These deals can be lucrative for schools. In its report, U.S. PIRG says it obtained a contract between Huntington Bank and Ohio State University that shows the bank will pay the school $25 million over the next 15 years. In return, the bank gets the right to co-brand and link its checking accounts with student IDs. 

“It isn’t like that money is doing something underhanded,” noted Anne Gross with the National Association of College and University Business Officers. “Anything a school can do to raise other funds is less money that the students have to cover.”

“It may be efficient, but is it in the best interests of students?” asks Frank Palmasani, a veteran high school guidance counselor and creator of the Financial Fit program on CollegeCountdown.com.  “When it comes to paying for college everything works against families.”

Consumer advocates also worry that students will think a school-endorsed debit card has been vetted to make sure it offers them a good deal. But that may not be the case. It could simply be a business relationship. 


“While the account might be better than what a student can find off-campus, it also might not,” said Williams. “We have a real concern about this, because it gives the bank almost a monopoly on campus and an unprecedented opportunity to cross-sell potentially dangerous financial products, such as credit cards.” 

In a statement to NBC News.com, Steve Kenneally, vice president of regulatory compliance at the American Bankers Association, pointed out that no university, college or bank can require students to accept their financial aid through a designated bank account or debit card.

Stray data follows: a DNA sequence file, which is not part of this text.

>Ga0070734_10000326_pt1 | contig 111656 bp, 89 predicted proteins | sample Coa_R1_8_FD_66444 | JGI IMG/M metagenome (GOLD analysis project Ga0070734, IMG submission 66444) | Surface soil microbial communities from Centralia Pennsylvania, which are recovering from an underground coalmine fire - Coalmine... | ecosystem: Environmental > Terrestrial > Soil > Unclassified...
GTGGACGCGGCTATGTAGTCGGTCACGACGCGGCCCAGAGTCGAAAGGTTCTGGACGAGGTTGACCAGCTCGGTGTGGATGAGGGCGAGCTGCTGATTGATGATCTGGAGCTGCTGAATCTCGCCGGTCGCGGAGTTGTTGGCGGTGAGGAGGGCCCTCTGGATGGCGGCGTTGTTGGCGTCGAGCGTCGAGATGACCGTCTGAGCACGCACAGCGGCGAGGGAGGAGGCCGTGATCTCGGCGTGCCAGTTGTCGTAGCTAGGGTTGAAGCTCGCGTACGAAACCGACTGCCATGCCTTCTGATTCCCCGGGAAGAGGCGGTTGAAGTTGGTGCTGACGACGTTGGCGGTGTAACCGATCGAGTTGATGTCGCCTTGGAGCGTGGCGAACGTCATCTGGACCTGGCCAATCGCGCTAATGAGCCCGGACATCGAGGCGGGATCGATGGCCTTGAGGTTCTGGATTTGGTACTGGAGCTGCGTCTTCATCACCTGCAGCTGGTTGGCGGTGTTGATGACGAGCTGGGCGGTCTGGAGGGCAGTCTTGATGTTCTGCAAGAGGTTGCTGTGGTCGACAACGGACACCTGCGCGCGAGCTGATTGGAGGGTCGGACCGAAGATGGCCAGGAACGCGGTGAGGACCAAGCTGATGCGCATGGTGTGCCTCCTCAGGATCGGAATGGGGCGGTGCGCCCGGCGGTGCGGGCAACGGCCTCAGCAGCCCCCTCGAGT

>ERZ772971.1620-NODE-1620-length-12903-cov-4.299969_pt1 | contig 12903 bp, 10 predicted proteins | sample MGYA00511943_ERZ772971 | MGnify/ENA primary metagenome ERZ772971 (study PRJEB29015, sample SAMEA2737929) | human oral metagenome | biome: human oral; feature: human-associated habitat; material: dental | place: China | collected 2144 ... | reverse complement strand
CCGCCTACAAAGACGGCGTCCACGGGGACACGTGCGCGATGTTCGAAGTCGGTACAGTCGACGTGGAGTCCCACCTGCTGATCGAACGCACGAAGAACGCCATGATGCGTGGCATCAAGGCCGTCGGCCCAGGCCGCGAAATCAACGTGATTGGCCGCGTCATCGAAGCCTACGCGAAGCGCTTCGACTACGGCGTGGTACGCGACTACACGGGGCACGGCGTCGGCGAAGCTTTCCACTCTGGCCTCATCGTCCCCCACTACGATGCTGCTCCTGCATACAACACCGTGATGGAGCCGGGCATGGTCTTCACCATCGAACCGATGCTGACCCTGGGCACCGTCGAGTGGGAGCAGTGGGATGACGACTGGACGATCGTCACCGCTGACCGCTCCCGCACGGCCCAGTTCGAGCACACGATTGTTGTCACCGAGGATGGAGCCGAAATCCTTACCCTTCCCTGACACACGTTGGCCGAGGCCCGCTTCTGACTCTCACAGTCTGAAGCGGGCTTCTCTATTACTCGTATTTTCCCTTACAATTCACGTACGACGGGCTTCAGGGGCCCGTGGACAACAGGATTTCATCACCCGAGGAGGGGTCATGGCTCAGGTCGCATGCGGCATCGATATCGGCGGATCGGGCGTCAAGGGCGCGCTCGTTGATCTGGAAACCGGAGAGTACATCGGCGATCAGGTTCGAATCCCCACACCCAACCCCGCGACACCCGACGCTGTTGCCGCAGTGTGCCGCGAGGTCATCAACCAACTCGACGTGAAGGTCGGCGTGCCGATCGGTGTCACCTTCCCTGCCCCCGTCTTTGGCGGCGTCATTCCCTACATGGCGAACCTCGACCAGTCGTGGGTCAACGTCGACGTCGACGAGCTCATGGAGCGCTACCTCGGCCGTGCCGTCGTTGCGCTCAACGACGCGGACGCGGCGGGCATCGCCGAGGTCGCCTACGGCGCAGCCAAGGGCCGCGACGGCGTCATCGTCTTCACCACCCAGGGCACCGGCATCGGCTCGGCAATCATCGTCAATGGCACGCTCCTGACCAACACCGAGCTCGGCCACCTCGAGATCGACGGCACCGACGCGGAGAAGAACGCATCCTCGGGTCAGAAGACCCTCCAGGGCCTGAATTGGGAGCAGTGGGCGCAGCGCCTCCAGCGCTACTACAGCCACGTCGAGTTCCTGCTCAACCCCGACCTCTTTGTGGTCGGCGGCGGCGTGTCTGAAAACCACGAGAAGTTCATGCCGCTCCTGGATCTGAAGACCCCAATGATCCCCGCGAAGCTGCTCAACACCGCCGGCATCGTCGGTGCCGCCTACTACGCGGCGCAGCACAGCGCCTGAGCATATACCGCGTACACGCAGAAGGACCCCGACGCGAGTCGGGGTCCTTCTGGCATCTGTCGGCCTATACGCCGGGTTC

“Students can – and should – compare prices and features of bank accounts and debit cards just as they do for laptops and smart phones, and select the bank products that best meet their needs,” he wrote.  

The bottom line
Just last week, the Consumer Financial Protection Bureau (CFPB) issued an advisory to students expecting to receive scholarships and student loans:

  • You can’t be required to use a specific bank or card. There may be a financial institution that operates on your campus, but you generally can’t be required to use a specific account or card to access your student aid. If you have received a federal student loan, your school must provide a paper check or cash option.
  • Consider choosing an account before arriving at school. Shop around, and don’t feel limited by the banks operating ATMs on or near campus. Some financial institutions don’t charge you for using any ATMs, and some will automatically reimburse you for fees charged for using an out-of-network ATM. Many institutions also provide a mobile phone app to remotely deposit paper checks.
  • If your school offers it, sign up for direct deposit as soon as possible. If your school offers direct deposit, you may be able to provide the school with your account information in order to access your funds more quickly.

The CFPB wants students who have an unresolved problem with their student checking account to file a complaint. If you want to just share your experience with student checking accounts and debit cards, you can tell the CFPB your story and use the tag “financial aid.”